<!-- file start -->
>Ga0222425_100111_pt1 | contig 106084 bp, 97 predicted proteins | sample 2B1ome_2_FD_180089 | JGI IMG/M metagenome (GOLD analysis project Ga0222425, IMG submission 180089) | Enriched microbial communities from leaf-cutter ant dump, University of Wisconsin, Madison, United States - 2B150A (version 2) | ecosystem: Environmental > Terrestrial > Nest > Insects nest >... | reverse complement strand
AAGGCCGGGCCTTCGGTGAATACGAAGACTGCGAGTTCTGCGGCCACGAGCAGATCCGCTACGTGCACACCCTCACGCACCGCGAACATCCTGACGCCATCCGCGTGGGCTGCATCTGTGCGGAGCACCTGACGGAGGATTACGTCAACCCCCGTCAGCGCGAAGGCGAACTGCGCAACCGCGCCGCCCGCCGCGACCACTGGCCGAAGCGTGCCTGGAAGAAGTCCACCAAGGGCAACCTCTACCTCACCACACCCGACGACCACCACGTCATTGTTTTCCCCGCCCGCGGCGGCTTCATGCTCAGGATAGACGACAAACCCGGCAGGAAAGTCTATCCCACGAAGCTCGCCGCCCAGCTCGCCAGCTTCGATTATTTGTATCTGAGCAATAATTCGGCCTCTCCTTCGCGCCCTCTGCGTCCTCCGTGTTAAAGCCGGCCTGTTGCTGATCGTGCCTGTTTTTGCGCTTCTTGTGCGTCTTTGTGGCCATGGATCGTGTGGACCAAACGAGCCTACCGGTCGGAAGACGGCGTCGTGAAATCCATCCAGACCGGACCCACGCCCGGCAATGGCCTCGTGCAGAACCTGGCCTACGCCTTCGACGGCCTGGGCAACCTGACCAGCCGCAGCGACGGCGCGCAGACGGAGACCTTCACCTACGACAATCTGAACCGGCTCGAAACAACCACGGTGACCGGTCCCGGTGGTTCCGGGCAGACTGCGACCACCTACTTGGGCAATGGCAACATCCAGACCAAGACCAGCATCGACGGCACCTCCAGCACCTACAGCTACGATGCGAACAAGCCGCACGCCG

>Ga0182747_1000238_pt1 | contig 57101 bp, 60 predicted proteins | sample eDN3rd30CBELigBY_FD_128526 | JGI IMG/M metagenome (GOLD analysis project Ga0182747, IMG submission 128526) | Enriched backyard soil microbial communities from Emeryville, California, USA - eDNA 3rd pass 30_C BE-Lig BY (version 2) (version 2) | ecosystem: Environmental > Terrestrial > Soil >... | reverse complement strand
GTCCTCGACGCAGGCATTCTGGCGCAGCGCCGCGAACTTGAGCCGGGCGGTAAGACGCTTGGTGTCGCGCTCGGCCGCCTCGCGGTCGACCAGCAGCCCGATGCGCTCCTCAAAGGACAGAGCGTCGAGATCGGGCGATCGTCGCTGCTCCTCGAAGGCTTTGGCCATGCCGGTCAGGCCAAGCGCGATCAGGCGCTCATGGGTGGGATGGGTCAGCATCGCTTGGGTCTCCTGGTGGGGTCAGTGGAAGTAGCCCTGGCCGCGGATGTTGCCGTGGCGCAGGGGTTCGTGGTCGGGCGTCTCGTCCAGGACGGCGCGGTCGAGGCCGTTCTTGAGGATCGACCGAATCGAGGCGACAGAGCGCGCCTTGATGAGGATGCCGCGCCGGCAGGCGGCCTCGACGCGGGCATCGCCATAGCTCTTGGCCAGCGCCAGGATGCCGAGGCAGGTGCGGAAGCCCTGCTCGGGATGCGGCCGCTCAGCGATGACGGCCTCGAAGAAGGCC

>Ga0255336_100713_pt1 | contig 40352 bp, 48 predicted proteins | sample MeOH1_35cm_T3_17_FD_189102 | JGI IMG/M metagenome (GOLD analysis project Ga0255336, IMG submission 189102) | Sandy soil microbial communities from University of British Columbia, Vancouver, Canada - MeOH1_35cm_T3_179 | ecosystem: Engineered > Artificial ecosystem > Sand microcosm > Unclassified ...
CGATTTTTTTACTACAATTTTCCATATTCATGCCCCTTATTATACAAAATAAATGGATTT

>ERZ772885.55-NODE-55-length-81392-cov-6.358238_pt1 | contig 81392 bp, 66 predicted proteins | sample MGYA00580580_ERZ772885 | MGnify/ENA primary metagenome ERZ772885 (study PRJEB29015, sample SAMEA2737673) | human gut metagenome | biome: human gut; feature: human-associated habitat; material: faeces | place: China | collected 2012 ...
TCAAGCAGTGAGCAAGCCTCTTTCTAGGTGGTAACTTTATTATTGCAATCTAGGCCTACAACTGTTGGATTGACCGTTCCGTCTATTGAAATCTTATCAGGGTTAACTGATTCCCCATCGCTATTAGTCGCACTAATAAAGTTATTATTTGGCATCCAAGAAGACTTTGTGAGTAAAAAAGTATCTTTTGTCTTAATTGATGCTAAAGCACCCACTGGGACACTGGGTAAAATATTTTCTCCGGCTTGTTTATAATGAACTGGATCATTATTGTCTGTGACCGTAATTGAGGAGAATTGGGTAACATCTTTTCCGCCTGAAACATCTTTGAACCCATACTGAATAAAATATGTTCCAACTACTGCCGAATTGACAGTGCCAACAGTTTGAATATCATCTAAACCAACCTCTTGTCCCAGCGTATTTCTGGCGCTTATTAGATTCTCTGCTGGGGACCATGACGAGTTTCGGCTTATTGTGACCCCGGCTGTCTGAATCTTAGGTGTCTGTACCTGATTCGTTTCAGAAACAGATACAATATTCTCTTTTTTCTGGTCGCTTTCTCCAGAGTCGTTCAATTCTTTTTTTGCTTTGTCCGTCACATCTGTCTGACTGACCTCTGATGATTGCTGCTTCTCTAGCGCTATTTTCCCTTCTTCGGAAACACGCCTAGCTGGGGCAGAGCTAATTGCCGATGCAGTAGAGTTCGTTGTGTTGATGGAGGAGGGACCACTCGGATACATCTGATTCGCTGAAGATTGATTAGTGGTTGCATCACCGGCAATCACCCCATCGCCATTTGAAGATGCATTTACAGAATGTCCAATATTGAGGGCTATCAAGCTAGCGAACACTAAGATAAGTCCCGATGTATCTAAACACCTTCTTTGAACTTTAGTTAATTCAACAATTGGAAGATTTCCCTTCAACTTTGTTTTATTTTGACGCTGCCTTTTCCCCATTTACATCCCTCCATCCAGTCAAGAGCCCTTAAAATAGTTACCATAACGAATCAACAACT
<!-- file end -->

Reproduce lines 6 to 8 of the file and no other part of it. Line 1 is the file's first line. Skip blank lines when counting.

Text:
CGATTTTTTTACTACAATTTTCCATATTCATGCCCCTTATTATACAAAATAAATGGATTT

>ERZ772885.55-NODE-55-length-81392-cov-6.358238_pt1 | contig 81392 bp, 66 predicted proteins | sample MGYA00580580_ERZ772885 | MGnify/ENA primary metagenome ERZ772885 (study PRJEB29015, sample SAMEA2737673) | human gut metagenome | biome: human gut; feature: human-associated habitat; material: faeces | place: China | collected 2012 ...
TCAAGCAGTGAGCAAGCCTCTTTCTAGGTGGTAACTTTATTATTGCAATCTAGGCCTACAACTGTTGGATTGACCGTTCCGTCTATTGAAATCTTATCAGGGTTAACTGATTCCCCATCGCTATTAGTCGCACTAATAAAGTTATTATTTGGCATCCAAGAAGACTTTGTGAGTAAAAAAGTATCTTTTGTCTTAATTGATGCTAAAGCACCCACTGGGACACTGGGTAAAATATTTTCTCCGGCTTGTTTATAATGAACTGGATCATTATTGTCTGTGACCGTAATTGAGGAGAATTGGGTAACATCTTTTCCGCCTGAAACATCTTTGAACCCATACTGAATAAAATATGTTCCAACTACTGCCGAATTGACAGTGCCAACAGTTTGAATATCATCTAAACCAACCTCTTGTCCCAGCGTATTTCTGGCGCTTATTAGATTCTCTGCTGGGGACCATGACGAGTTTCGGCTTATTGTGACCCCGGCTGTCTGAATCTTAGGTGTCTGTACCTGATTCGTTTCAGAAACAGATACAATATTCTCTTTTTTCTGGTCGCTTTCTCCAGAGTCGTTCAATTCTTTTTTTGCTTTGTCCGTCACATCTGTCTGACTGACCTCTGATGATTGCTGCTTCTCTAGCGCTATTTTCCCTTCTTCGGAAACACGCCTAGCTGGGGCAGAGCTAATTGCCGATGCAGTAGAGTTCGTTGTGTTGATGGAGGAGGGACCACTCGGATACATCTGATTCGCTGAAGATTGATTAGTGGTTGCATCACCGGCAATCACCCCATCGCCATTTGAAGATGCATTTACAGAATGTCCAATATTGAGGGCTATCAAGCTAGCGAACACTAAGATAAGTCCCGATGTATCTAAACACCTTCTTTGAACTTTAGTTAATTCAACAATTGGAAGATTTCCCTTCAACTTTGTTTTATTTTGACGCTGCCTTTTCCCCATTTACATCCCTCCATCCAGTCAAGAGCCCTTAAAATAGTTACCATAACGAATCAACAACT